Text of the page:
For the last few months Inspire Conservation have been conserving and repairing a timber WWI memorial in the new workshop for an independent school in east London. The monument was salvaged from the church of St James the Less in the borough of Tower Hamlets in the second world war due to bomb damage and hastily fixed in the adjacent school building with nails and other DIY fixings. The fixings were makeshift and the whole timber monument was subject to varnish and stain application. The school appointed Inspire Conservation to remove the monument from the current location and restore it, later returning it to the new extension in a much more prominent position, the main foyer.
The timber monument is a little short of 4m tall and 2.5m wide with a carved timber projected canopy. It was clear that there was a lot of painted decoration including the servicemen’s names and other military badges. The monument was removed from the original location in the service corridor at the back of the building and located in the workshop. It became clear that the decoration included gilded badge and other fine emblems which would be reinstated. Unknown to the client the reverse of the monument was also highly decorated indicating that it could have been viewed from both sides originally or was reused timber from an earlier scheme.
Tests were conducted to ascertain the best method for removing the varnish and it was concluded that delicately scrapping it away from the surface with scalpel blades was satisfactory. The method was painstakingly slow and meticulous but as the varnish was brittle it successfully detached from the painted decoration leaving it intact and not damaged. The whole monument was treated as such and the gilding reinstated on the necessary areas. Repairs were made to missing elements and holes filled, with retouching to disguise the repairs.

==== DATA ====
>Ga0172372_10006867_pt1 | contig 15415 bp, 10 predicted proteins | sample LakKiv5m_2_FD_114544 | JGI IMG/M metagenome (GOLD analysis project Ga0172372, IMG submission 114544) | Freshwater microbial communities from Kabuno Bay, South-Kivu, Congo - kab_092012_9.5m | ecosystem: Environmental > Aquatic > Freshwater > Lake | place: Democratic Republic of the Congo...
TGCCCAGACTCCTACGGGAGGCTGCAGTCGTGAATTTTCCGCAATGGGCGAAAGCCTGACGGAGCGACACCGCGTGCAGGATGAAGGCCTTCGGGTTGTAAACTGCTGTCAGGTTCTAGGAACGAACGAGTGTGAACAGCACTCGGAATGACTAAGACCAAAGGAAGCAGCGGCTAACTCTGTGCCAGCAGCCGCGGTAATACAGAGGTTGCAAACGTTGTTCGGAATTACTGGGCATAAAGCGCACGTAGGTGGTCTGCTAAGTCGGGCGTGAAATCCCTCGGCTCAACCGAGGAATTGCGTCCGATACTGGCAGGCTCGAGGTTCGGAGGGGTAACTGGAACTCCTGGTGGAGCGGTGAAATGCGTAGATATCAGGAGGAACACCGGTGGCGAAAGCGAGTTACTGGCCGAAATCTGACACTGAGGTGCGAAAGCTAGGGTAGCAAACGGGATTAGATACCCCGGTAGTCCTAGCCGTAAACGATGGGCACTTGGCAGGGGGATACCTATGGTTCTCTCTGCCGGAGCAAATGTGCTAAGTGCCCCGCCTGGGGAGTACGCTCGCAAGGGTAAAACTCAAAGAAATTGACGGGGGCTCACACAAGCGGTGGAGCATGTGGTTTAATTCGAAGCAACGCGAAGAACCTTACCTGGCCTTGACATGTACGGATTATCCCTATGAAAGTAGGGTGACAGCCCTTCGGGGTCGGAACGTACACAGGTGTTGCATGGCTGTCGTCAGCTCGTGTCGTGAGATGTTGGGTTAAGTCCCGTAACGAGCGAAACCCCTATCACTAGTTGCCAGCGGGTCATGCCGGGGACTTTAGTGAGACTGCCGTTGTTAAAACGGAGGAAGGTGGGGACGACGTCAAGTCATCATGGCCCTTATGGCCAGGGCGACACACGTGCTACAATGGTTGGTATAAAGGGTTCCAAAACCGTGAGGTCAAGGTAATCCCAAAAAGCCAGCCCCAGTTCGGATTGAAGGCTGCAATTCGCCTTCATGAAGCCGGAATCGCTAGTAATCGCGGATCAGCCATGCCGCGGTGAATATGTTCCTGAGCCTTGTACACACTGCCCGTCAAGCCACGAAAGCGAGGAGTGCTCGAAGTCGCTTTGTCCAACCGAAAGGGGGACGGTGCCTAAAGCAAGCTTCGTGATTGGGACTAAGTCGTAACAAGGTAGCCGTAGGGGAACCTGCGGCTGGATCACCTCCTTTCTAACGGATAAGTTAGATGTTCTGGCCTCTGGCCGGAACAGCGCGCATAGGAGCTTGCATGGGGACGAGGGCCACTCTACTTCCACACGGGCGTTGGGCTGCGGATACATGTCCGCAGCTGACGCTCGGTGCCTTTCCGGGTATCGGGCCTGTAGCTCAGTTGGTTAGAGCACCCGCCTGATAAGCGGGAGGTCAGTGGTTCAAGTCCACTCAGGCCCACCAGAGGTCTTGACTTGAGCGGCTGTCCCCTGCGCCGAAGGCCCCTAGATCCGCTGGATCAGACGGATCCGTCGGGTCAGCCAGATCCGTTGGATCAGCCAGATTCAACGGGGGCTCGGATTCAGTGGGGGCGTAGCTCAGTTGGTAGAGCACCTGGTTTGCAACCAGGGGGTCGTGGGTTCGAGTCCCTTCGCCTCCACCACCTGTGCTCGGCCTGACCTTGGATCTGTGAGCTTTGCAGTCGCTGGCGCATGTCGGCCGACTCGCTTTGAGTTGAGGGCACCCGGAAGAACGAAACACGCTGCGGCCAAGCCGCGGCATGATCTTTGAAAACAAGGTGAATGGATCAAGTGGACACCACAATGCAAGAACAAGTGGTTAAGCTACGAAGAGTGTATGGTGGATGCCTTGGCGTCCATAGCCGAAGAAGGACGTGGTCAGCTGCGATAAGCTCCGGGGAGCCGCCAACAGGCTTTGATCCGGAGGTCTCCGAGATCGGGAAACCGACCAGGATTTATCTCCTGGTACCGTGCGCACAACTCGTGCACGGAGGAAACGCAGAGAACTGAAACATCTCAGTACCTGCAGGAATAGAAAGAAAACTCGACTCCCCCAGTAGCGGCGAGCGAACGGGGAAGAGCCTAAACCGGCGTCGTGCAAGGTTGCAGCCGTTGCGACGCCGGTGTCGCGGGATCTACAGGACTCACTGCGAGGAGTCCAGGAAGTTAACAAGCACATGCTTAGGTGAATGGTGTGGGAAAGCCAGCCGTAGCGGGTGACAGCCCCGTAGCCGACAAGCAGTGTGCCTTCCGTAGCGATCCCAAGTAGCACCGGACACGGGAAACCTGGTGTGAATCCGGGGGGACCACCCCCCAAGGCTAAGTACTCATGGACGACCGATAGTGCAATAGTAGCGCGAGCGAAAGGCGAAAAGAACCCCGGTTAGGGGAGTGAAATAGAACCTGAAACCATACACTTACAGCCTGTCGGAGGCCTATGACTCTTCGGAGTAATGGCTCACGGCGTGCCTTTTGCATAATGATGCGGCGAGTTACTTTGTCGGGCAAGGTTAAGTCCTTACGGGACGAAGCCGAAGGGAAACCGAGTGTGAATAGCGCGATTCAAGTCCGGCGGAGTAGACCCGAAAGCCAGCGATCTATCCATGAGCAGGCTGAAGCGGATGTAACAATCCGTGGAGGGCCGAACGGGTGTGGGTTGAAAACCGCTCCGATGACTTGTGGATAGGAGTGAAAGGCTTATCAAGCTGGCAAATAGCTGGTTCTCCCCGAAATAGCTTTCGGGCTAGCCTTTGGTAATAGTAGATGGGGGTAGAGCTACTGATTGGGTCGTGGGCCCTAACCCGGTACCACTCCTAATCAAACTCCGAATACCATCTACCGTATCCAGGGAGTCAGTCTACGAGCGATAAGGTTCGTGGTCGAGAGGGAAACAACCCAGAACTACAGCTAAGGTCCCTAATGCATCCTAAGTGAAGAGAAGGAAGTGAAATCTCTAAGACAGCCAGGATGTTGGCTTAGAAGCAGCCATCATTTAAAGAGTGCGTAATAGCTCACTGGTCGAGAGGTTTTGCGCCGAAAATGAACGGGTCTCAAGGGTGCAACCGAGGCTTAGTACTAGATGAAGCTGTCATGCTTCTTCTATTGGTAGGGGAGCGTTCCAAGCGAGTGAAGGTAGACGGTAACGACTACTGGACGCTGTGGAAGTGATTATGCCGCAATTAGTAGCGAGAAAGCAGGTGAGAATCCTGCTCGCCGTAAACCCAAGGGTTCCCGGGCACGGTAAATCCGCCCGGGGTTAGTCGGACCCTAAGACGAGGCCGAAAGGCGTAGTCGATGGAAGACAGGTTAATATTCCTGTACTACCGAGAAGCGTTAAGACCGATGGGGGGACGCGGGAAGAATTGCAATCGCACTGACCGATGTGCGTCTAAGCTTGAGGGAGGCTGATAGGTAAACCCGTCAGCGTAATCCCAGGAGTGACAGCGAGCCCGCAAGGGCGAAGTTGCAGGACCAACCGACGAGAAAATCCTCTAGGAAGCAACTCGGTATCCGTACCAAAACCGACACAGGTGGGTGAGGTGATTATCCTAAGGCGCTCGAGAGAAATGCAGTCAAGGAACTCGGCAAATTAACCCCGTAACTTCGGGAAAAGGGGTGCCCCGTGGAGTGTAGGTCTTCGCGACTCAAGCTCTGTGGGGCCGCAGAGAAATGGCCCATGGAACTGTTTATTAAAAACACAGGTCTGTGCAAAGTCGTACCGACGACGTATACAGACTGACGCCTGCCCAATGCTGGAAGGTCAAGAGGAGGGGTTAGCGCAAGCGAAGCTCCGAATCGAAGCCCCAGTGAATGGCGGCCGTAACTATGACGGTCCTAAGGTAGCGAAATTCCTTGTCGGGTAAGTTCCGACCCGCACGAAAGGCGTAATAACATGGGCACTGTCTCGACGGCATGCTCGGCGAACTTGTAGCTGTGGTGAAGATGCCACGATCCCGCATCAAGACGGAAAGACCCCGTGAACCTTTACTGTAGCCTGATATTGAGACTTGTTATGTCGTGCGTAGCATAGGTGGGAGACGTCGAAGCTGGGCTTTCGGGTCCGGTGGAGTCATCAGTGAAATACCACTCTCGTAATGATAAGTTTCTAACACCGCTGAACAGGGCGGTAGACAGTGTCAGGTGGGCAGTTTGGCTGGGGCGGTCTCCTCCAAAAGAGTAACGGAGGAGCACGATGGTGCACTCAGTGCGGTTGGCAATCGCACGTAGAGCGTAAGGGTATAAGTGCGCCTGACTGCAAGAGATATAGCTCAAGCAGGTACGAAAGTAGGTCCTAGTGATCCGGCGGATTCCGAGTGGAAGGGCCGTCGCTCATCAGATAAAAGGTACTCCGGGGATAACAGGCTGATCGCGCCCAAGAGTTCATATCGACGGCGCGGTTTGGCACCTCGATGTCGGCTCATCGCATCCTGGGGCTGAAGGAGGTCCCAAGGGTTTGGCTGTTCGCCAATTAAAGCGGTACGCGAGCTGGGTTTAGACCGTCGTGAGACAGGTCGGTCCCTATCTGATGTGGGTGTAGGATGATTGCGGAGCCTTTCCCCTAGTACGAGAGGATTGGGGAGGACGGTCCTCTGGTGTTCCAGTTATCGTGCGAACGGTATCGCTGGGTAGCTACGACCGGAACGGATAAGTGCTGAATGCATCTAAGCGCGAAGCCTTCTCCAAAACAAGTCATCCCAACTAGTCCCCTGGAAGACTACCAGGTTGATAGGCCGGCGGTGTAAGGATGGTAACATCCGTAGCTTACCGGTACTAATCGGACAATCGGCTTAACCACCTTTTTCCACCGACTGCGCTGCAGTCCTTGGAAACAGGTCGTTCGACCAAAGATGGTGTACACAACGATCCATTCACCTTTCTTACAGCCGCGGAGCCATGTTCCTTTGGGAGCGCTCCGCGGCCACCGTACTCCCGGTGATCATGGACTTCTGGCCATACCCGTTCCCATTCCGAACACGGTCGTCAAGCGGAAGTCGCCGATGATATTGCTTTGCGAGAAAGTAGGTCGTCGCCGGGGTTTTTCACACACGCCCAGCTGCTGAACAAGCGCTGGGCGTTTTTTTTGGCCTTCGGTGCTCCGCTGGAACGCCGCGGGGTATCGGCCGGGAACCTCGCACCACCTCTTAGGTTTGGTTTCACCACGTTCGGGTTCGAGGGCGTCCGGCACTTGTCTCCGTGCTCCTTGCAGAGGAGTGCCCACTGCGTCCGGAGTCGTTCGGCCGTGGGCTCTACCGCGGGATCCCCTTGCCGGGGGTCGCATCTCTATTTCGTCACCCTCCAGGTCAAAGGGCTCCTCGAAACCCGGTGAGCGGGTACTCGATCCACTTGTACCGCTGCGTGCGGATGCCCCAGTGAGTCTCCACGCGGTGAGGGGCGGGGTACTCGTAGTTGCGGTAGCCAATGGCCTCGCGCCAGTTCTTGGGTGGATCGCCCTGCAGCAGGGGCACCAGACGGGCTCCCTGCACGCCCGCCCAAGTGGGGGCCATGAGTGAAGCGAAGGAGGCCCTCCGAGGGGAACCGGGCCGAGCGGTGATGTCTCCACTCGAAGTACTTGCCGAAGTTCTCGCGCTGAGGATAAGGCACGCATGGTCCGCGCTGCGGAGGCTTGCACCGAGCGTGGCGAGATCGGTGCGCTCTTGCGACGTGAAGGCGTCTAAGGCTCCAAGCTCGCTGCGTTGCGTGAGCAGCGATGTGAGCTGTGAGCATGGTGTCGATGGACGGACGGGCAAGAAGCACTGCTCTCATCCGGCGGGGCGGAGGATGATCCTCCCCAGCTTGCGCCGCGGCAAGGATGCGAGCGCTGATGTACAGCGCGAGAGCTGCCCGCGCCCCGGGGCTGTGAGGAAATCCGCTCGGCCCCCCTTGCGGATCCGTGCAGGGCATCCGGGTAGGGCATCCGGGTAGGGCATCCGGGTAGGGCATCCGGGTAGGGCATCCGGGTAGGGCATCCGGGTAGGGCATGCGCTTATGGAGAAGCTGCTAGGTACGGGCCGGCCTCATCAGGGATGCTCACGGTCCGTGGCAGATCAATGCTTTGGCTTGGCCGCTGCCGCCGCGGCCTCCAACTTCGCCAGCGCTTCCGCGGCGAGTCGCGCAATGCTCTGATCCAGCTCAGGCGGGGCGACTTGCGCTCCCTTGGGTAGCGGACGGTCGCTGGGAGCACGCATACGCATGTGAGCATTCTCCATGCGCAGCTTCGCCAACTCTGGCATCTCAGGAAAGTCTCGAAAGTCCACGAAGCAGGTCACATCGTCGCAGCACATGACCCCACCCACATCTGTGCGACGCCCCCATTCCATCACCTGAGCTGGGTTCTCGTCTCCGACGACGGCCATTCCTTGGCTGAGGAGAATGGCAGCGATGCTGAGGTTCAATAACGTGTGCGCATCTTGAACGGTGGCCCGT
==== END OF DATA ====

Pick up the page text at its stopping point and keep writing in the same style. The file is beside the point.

The monument was wrapped, protected and transported to the new extension on the school and fitted in the new position. We used new fixings which were consistent with the original method and few others to reinforce it, which were hidden and can be reversed if necessary in the future (no nails this time). It now has a new home where it can be enjoyed by the school and any other enthusiasts and visitors. The conservators worked diligently to meet the deadline and the renewed life in the monument is a credit to all that worked on it.